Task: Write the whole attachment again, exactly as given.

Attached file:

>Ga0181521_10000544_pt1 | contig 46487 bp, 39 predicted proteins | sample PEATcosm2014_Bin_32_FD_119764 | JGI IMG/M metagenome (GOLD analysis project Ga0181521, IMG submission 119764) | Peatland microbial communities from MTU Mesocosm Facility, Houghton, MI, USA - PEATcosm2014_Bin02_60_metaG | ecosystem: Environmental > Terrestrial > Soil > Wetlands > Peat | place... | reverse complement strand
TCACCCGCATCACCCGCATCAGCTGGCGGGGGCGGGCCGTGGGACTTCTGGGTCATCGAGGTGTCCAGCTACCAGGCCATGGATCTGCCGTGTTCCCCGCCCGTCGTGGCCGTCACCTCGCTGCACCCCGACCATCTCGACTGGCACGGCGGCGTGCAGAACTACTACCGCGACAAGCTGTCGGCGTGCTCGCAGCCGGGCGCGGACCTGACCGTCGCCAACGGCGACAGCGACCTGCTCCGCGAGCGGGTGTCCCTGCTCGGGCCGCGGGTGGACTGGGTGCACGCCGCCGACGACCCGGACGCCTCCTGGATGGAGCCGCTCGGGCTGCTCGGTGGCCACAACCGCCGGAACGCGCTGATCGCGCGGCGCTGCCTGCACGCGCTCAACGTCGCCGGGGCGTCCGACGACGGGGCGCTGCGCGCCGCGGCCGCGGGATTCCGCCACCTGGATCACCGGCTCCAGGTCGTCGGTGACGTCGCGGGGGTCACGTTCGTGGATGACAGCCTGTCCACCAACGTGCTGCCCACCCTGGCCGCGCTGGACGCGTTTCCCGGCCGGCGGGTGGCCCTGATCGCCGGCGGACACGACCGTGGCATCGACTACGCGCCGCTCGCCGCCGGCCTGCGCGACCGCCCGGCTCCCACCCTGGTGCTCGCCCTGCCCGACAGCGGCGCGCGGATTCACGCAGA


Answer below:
>Ga0181521_10000544_pt1 | contig 46487 bp, 39 predicted proteins | sample PEATcosm2014_Bin_32_FD_119764 | JGI IMG/M metagenome (GOLD analysis project Ga0181521, IMG submission 119764) | Peatland microbial communities from MTU Mesocosm Facility, Houghton, MI, USA - PEATcosm2014_Bin02_60_metaG | ecosystem: Environmental > Terrestrial > Soil > Wetlands > Peat | place... | reverse complement strand
TCACCCGCATCACCCGCATCAGCTGGCGGGGGCGGGCCGTGGGACTTCTGGGTCATCGAGGTGTCCAGCTACCAGGCCATGGATCTGCCGTGTTCCCCGCCCGTCGTGGCCGTCACCTCGCTGCACCCCGACCATCTCGACTGGCACGGCGGCGTGCAGAACTACTACCGCGACAAGCTGTCGGCGTGCTCGCAGCCGGGCGCGGACCTGACCGTCGCCAACGGCGACAGCGACCTGCTCCGCGAGCGGGTGTCCCTGCTCGGGCCGCGGGTGGACTGGGTGCACGCCGCCGACGACCCGGACGCCTCCTGGATGGAGCCGCTCGGGCTGCTCGGTGGCCACAACCGCCGGAACGCGCTGATCGCGCGGCGCTGCCTGCACGCGCTCAACGTCGCCGGGGCGTCCGACGACGGGGCGCTGCGCGCCGCGGCCGCGGGATTCCGCCACCTGGATCACCGGCTCCAGGTCGTCGGTGACGTCGCGGGGGTCACGTTCGTGGATGACAGCCTGTCCACCAACGTGCTGCCCACCCTGGCCGCGCTGGACGCGTTTCCCGGCCGGCGGGTGGCCCTGATCGCCGGCGGACACGACCGTGGCATCGACTACGCGCCGCTCGCCGCCGGCCTGCGCGACCGCCCGGCTCCCACCCTGGTGCTCGCCCTGCCCGACAGCGGCGCGCGGATTCACGCAGA